Allowing hearsay statements generally under the state-of-mind exception would entirely eviscerate the hearsay rule and its important purpose of securing the correctness and completeness of testimony through cross-examination. See Shepard, supra at 105-106 ("[hearsay] declarations of intention, casting light upon the future, have been sharply distinguished from declarations of memory, pointing backward to the past. There would be an end, or nearly that, to the rule against hearsay if the distinction were ignored. The [hearsay] testimony now questioned faced backward and not forward. This at least it did in its most obvious implications. What is even more important, it spoke to a past act, and more than that, to an act by some one not the speaker. Other tendency, if it had any, was a filament too fine to be disentangled by a jury"); Commonwealth v. DelValle, 351 Mass. 489 , 494-495 (1966) ("These limitations are necessary to preserve the hearsay rule; without them statements of past events could be used as evidence of the occurrence of the events merely by a process of circuitous reasoning and the rule would be absorbed by the exception"). See also McCormick, Evidence s. 245, at 728 (1984).
We next consider whether the improper admission, and improper exclusion, of evidence weakened the defendant's case in some significant way so as to require a retrial. See id. at 95, citing Commonwealth v. Daggett, 416 Mass. 347 , 352 n.5 (1993), and Commonwealth v. Schulze, 389 Mass. 735 , 741 (1983). The defendant did not deny killing the victims. The critical issue was the defendant's degree of culpability. On that issue, the jury could have been influenced by the judge's erroneous evidentiary rulings which significantly skewed that evidence against the defendant. [Note 7]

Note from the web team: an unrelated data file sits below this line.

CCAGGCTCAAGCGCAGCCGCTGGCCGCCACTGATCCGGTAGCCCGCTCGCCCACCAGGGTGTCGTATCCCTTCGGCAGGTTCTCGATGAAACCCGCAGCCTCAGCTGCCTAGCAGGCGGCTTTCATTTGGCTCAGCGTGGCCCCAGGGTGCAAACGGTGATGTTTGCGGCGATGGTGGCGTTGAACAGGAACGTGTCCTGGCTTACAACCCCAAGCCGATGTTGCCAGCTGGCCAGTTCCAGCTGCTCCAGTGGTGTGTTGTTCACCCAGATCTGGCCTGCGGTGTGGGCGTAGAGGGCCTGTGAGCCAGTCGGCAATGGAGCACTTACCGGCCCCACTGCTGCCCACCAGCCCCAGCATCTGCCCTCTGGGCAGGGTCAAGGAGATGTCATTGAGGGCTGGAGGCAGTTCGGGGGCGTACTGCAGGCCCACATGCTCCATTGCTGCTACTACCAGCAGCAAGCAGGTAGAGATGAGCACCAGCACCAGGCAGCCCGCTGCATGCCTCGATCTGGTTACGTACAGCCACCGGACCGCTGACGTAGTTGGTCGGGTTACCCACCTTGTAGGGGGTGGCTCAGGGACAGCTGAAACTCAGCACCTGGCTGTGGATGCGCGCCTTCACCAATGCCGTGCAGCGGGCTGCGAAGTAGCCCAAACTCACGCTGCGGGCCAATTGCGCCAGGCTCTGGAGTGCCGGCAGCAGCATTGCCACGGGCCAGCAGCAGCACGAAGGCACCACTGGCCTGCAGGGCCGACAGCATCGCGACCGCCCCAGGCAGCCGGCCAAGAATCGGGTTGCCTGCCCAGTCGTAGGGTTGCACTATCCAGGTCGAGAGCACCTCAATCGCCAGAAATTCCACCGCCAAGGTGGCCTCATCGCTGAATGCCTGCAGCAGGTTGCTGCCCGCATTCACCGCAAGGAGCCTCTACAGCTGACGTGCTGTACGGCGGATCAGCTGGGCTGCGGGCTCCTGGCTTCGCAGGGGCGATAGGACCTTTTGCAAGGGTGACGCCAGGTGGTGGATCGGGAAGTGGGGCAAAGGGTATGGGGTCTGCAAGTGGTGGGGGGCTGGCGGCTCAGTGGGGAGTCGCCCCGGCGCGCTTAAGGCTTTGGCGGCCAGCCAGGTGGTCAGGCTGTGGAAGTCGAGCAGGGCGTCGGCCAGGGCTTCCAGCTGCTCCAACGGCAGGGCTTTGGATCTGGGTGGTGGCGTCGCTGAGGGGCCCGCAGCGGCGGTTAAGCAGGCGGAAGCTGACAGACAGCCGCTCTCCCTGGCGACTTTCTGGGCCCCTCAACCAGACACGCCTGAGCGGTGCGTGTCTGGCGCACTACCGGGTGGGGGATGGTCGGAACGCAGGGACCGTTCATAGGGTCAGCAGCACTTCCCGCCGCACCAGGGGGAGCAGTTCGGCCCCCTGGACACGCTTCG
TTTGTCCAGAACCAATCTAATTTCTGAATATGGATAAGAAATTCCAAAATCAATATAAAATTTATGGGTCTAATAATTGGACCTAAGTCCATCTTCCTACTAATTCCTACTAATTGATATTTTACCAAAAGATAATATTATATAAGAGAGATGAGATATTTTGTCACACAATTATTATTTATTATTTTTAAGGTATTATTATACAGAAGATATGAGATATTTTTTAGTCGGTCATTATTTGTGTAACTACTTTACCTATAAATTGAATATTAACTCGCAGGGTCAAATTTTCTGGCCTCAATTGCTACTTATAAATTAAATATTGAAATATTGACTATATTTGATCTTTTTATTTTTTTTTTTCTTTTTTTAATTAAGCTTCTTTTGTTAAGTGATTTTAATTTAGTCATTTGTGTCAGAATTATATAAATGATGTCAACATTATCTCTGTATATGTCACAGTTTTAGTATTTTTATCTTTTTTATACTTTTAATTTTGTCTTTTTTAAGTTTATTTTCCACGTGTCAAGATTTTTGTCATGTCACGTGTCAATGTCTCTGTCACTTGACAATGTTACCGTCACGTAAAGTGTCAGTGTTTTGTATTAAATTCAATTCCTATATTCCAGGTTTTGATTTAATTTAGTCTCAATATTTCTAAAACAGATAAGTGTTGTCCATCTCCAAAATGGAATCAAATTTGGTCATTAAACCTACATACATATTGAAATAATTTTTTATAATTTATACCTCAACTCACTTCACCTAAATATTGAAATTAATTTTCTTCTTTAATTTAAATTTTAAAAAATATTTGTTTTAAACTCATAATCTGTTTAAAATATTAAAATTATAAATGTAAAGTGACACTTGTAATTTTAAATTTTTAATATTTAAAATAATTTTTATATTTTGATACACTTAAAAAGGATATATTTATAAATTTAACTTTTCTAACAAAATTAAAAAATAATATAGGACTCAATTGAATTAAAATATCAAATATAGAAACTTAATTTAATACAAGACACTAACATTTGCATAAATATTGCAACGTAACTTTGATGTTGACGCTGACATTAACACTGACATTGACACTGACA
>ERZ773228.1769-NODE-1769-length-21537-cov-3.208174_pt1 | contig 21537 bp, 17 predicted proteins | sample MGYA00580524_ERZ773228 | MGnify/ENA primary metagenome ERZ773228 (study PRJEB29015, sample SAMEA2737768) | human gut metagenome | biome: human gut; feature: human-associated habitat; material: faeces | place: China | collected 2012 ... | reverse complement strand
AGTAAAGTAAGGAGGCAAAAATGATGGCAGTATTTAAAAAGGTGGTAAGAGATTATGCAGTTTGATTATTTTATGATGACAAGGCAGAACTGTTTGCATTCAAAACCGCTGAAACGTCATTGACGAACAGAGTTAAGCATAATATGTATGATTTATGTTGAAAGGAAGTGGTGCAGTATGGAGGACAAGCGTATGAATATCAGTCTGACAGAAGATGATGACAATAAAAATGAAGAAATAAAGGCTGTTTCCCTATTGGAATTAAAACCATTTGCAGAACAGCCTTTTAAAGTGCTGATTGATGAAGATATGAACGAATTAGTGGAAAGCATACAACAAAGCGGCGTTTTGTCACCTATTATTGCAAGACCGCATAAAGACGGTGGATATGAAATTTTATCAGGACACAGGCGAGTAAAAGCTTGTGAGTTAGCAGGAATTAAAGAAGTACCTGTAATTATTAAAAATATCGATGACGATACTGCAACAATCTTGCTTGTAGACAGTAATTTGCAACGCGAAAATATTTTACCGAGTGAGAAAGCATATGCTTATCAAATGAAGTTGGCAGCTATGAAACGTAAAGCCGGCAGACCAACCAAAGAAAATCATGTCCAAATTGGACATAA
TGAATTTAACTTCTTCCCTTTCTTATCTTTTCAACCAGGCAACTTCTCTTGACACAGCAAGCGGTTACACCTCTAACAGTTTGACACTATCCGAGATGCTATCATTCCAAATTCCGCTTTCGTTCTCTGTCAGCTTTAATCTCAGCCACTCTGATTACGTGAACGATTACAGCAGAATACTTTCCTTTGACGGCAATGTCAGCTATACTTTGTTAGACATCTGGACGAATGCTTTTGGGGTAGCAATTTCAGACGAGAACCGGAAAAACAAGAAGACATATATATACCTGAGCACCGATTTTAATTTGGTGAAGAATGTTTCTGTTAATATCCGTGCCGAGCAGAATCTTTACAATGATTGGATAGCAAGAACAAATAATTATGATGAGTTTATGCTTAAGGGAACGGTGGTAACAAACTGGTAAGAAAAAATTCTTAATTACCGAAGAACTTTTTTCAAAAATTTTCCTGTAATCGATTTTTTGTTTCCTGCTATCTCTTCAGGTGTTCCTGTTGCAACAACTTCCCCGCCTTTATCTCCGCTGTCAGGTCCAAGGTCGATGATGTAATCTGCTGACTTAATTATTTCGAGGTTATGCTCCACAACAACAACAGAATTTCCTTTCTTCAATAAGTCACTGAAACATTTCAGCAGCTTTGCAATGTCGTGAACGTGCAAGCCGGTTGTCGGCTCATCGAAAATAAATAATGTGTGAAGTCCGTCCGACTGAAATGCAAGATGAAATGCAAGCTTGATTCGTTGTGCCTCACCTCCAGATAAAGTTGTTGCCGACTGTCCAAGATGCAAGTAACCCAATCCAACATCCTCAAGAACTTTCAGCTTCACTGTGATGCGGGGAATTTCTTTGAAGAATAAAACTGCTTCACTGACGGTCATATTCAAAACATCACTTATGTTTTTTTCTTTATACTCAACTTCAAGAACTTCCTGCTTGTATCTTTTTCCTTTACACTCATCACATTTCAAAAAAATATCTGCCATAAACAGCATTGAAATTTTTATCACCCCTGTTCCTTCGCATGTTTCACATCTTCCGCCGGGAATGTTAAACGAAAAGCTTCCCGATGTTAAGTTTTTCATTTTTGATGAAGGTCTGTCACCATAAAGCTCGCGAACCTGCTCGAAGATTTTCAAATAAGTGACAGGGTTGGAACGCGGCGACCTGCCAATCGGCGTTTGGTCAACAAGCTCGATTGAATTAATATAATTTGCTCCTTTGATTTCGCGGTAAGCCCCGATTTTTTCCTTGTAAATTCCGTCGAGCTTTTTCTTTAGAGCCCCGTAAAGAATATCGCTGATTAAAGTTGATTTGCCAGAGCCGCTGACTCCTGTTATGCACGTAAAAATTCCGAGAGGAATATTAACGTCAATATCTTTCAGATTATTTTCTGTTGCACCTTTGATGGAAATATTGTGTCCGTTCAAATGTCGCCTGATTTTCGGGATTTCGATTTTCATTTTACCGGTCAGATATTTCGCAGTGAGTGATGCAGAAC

The jurors were left with the impression that the victim said
that the defendant caused her injury on a prior occasion, but they did not hear that the victim later said that that allegation was not true. In addition, the jurors heard hearsay evidence of the victim's fear of the defendant and of his attempts to control the victim in the past. See note 6, supra. This was not a case where there was considerable properly admitted evidence bearing on the relationship between the victim and the defendant. Therefore, a new trial is required. Compare Andrade, supra at 240 (new trial not required where "ample other evidence of threats, acts of physical violence, marital discord, and suspicions of infidelity" rendered "the erroneously admitted evidence cumulative on the points of the defendant's intent and his state of mind"). "The hearsay testimony of [the victim's] statements [and her fear of the defendant] invited the jurors to base their decision on the degree of the defendant's culpability [the only issue in the case] on inadmissible hearsay." Cyr, supra at 94.